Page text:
This comes just one day after reports revealed that a record 3.3 million people applied for unemployment last week alone, as more and more companies have been forced to furlough or lay off workers to both prevent the spread of COVID-19 and keep their business from bottoming out. The CARES Act also comes at a time when the number of those being diagnosed with the virus is exponentially escalating. Fortunately, the CARES Act includes provisions designed to put more money in the hands of the millions of people whose hours have been cut drastically, who have been furloughed or terminated by their employer, or who cannot work because of COVID-19.
The CARES Act makes unemployment benefits available to more types of workers than ever before. For the covered period between January 20, 2020 and December 31, 2020, the Act makes benefits available not only to independent contractors and the self-employed, but to any other individual who self-certifies that she/he is unable to work or can only partially work because:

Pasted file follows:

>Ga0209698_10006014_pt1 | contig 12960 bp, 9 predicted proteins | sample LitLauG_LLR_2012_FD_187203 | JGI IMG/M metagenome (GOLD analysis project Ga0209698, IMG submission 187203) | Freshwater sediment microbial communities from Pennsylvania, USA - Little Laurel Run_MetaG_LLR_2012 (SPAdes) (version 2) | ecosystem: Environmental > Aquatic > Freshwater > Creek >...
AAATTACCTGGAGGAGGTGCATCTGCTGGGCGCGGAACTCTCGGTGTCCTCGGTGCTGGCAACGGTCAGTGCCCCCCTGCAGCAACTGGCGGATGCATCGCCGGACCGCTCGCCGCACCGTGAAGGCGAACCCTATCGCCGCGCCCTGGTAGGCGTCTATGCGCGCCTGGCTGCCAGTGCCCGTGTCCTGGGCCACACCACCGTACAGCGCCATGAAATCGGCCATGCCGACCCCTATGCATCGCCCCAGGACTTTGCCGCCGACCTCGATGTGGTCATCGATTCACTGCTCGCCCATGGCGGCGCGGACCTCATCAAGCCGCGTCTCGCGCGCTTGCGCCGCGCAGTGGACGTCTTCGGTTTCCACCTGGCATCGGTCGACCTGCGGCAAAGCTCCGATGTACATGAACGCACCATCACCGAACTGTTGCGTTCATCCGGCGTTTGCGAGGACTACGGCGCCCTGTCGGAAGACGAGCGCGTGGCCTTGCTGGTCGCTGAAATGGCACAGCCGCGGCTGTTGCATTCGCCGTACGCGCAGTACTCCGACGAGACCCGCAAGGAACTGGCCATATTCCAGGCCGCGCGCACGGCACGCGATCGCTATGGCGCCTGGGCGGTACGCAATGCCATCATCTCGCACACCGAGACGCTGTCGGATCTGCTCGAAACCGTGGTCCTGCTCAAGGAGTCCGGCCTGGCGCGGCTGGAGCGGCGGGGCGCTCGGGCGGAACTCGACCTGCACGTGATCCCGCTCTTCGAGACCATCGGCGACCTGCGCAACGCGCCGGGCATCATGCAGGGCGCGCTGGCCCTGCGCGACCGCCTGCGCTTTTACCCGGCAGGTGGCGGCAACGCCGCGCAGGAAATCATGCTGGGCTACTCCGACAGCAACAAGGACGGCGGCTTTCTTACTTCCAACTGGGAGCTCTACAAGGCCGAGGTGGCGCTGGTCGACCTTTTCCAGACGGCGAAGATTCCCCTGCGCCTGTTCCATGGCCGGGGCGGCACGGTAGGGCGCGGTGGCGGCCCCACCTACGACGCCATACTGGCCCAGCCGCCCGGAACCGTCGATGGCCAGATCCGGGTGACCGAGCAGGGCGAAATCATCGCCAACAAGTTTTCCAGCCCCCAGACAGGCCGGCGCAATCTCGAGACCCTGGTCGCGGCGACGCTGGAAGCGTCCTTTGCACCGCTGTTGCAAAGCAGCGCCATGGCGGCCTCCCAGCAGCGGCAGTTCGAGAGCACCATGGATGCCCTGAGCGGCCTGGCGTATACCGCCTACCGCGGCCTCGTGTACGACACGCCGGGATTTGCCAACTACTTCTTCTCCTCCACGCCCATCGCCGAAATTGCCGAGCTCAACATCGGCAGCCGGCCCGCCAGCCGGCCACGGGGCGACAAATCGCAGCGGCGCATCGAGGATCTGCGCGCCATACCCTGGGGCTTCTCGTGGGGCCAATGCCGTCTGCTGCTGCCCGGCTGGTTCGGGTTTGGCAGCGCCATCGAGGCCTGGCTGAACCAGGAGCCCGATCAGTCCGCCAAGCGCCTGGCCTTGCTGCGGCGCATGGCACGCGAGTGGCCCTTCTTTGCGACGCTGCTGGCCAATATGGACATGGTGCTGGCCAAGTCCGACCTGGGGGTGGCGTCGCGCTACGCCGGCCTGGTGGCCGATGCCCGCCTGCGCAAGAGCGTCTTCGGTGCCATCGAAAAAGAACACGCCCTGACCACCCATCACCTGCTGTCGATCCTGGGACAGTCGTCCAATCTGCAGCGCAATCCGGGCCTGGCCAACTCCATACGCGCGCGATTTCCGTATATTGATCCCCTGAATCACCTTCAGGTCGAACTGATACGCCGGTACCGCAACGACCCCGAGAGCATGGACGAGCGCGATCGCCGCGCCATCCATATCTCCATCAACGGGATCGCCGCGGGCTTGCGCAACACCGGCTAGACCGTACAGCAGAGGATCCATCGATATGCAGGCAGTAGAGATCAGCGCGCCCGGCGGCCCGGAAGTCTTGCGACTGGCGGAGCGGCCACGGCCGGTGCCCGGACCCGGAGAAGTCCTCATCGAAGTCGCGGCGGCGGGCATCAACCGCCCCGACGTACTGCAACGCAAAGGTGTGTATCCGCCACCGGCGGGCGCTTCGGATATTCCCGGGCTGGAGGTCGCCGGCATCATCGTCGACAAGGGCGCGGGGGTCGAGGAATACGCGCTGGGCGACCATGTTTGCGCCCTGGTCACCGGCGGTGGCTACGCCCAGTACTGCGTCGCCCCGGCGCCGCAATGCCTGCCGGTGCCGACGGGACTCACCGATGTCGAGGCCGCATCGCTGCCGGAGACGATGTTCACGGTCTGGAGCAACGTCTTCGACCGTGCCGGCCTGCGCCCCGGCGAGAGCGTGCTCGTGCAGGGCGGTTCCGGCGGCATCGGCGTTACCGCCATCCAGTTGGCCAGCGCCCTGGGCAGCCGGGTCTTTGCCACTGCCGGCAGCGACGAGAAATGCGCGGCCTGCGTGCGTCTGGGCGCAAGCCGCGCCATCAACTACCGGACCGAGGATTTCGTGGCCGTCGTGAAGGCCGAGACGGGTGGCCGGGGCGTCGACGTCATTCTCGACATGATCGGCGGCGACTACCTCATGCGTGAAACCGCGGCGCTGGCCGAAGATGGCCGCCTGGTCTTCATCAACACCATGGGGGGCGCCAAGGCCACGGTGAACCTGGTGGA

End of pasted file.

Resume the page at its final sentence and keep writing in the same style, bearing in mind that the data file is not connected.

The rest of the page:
Individuals who are able to work from home and those who are receiving paid leave under the Families First Coronavirus Emergency Response Act are not eligible. Also, the CARES Act pays out-of-work individuals an extra $600 a week for four months in addition to the state benefits they otherwise would receive, extends the time period during which individuals may receive benefits by 13 weeks (provided the total time does not exceed 39 weeks), and does away with the one week waiting period for benefits.
With the foregoing measures, perhaps the CARES Act will curb some of the emotional and financial strain individuals are feeling as a result of COVID-19.
Read our additional guidance since this was first published.
The Coronavirus Task Force at Klehr Harrison stands ready to assist you in your business and legal needs. We will continue to provide additional information and guidance as the COVID-19 situation develops.
Author Lee D. Moylan is a partner in the Labor & Employment practice group at Klehr Harrison.